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  3. I don’t believe the author should have mentioned Dark Darker Darkest alongside Odin’s Ravens or the Doom that Came to Atlantic City. That’s pretty harsh considering DDD delivered a game on time (for most). I think a lot of it was just preconceived notions of a game that had been in development for years before being taken to kickstarter.
    The major problem that DDD had was that the designer released photos of game components well before he found a publishing company. Whether it was decided from the beginning or as a production decision, some of the game components were made into expansions not included in the base game. These became stretch goals.
    That was the major issue. Everything else during that campaign was pretty minor, and Queen Games actually changed quite a bit at the requests of the backers.

    1. In my original article, I certainly did not mean to suggest that Dark Darker Darkest and Odin’s Ravens had the SAME problems, just that they both HAD problems.

      In the end, Queen Games did make things right for backers of DDD, I’ll give them that. However, the fact that they were so ready to short-change backers in the first place was, in my mind, the major problem. Regardless of Queen’s positive response to the backer uproar, their willingness to knowingly deny rewards to the very people who were making their project a reality seems conniving and disrespectful. Backers shelled out big bucks on faith alone to support a designer whose track record is sub-par, and as a “thank you,” Queen was planning to withhold rewards, requiring them to spend more money if they wanted the whole DDD package. I think this certainly should be noted alongside the Odin’s Ravens fiasco. The problems were definitely not the same, but they both served to deepen the distrust of Kickstarter just a little more.

      My article was not meant to document one and only one type of problem that arises on Kickstarter. I was more trying to analyze several large-scale issues that have happened, DDD definitely being one of them.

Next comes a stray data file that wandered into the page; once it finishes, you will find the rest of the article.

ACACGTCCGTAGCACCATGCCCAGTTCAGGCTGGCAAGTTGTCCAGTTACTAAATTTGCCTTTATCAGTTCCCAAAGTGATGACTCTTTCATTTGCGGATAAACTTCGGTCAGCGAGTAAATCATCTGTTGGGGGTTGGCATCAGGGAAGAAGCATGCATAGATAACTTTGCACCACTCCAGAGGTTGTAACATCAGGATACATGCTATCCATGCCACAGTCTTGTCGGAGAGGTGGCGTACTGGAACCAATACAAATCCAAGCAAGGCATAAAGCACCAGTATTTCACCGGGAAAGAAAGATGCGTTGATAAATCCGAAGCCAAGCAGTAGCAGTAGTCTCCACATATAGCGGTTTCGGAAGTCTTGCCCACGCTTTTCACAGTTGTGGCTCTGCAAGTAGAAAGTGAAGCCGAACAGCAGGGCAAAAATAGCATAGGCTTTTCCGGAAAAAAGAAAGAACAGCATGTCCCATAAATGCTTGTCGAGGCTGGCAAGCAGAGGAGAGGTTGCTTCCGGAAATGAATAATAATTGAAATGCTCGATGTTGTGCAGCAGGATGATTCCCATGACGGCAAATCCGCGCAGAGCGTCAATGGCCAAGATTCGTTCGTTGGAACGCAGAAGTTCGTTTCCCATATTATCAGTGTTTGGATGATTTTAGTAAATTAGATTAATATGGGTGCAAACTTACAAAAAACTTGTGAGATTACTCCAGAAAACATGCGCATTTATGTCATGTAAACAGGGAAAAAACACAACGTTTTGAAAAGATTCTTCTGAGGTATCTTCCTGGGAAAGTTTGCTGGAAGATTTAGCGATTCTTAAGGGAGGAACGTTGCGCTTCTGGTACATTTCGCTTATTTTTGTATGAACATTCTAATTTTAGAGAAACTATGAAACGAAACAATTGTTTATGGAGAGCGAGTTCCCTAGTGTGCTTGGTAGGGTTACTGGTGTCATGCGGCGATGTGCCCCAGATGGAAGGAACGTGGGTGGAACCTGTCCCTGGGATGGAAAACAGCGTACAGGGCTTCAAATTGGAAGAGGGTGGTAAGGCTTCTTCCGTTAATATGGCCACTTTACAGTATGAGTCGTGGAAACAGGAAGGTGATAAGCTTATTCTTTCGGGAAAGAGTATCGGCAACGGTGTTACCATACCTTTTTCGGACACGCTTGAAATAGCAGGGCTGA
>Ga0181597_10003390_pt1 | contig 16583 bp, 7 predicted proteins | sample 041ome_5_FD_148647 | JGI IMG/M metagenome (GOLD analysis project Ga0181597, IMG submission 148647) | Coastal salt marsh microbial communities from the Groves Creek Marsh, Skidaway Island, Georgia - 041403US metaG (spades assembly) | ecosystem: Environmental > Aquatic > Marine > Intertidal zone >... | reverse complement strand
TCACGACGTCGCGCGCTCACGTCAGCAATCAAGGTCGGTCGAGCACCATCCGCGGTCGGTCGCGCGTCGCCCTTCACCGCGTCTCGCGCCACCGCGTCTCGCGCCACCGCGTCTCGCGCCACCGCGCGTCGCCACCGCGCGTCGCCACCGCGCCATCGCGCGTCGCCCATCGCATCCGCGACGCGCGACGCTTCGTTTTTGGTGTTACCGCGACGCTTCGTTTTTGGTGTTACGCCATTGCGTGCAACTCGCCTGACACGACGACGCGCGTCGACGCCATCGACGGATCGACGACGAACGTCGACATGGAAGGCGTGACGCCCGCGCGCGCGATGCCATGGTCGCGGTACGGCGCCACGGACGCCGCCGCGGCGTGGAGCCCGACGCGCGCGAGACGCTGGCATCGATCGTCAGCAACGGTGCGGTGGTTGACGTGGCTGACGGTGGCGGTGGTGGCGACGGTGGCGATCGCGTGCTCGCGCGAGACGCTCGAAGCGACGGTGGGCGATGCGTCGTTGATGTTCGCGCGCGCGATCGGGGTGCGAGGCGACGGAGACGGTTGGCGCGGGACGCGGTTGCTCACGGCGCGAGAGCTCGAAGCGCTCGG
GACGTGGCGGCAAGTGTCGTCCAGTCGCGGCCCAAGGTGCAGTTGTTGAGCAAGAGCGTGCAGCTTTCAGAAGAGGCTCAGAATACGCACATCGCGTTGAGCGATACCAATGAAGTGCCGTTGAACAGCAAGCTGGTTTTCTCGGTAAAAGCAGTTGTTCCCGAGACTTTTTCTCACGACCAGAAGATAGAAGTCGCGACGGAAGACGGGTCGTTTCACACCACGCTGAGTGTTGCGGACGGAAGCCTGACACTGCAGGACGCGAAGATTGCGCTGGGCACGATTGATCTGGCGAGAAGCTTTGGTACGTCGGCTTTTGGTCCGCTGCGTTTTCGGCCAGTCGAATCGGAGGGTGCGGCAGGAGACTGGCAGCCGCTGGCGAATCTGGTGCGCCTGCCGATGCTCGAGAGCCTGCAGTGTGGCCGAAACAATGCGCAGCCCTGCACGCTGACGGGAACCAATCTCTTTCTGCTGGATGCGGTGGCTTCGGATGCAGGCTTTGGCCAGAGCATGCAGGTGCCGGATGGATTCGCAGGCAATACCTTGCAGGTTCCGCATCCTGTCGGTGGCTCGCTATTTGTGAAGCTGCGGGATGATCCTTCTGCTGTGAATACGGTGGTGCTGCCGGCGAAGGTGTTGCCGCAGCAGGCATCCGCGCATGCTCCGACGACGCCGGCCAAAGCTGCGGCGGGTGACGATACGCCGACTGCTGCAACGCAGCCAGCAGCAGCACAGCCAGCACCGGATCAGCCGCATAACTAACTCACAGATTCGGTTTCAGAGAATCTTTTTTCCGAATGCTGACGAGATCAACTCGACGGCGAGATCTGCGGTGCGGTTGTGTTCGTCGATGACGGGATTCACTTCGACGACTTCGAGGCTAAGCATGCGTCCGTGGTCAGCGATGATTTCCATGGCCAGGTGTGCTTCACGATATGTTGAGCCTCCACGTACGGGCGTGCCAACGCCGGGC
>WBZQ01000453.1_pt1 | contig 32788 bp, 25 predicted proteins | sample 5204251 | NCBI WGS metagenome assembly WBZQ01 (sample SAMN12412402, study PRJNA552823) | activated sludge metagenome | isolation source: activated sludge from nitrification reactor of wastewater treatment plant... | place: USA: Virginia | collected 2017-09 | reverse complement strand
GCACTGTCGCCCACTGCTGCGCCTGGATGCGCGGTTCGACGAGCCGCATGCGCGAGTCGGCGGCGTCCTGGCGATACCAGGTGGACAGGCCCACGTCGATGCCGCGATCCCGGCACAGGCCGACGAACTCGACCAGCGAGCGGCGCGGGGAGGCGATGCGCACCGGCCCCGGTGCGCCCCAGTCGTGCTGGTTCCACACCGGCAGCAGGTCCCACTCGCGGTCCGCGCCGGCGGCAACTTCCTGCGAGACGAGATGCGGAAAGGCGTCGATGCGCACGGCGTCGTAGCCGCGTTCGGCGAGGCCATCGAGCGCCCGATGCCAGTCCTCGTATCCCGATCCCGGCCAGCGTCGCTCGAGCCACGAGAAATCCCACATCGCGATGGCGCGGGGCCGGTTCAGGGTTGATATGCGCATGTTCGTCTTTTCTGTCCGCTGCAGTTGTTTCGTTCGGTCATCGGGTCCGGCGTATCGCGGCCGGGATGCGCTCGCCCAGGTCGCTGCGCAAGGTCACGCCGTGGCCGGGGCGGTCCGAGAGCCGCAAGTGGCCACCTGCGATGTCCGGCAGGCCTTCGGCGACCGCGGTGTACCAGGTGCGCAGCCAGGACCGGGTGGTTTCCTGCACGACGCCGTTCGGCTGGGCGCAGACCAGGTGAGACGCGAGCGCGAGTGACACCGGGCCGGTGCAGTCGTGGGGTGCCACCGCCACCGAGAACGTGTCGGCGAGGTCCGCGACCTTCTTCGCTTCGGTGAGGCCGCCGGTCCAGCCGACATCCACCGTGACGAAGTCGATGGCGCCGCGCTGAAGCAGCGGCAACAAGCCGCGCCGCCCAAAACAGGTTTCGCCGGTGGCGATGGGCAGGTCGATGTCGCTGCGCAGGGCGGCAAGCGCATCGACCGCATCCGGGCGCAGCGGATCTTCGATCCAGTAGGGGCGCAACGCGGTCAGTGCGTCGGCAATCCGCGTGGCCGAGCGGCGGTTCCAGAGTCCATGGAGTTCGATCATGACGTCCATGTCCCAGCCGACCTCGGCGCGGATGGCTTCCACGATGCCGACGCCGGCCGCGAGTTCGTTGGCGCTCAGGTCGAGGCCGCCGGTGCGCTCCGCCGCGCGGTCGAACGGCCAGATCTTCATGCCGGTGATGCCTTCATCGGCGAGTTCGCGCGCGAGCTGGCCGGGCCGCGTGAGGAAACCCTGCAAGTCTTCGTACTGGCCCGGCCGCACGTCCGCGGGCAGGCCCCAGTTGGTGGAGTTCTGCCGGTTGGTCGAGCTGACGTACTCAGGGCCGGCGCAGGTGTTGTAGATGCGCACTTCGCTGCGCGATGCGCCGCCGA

1. I think we’re going to have to disagree here. While you’re not intentionally making a comparison, of the games you list as kickstarter “fiascos”, DDD was the only game to deliver a product. Disagreeing with how a kickstarter was conducted is a matter of opinion. Failing to produce a game that was promised to backers and either willfully taking or irresponsibly mispending backers’ money is another story all together.
        While I don’t agree with Queen’s direction of the campaign at the outset either, they changed and accommodated the campaign’s stretch goals. This resulted in everything originally planned for the game (that David had released previously in photographs) with a lot of additional content as well.
        While you claim that this should be noted alongside something such as Odin’s Ravens or the Doom that Came to Atlantic City simply because it had problems, I wholeheartedly disagree and say that it should be noted that at the mid way point of the campaign, Queen realized their errors and made amends (see fulfilling campaign promises vs. defaulting). I do not agree that DDD’s kickstarter issues “served to deepen the distrust of kickstarter”, or was on the same level of campaign failure / deceit that any of the other games you listed did.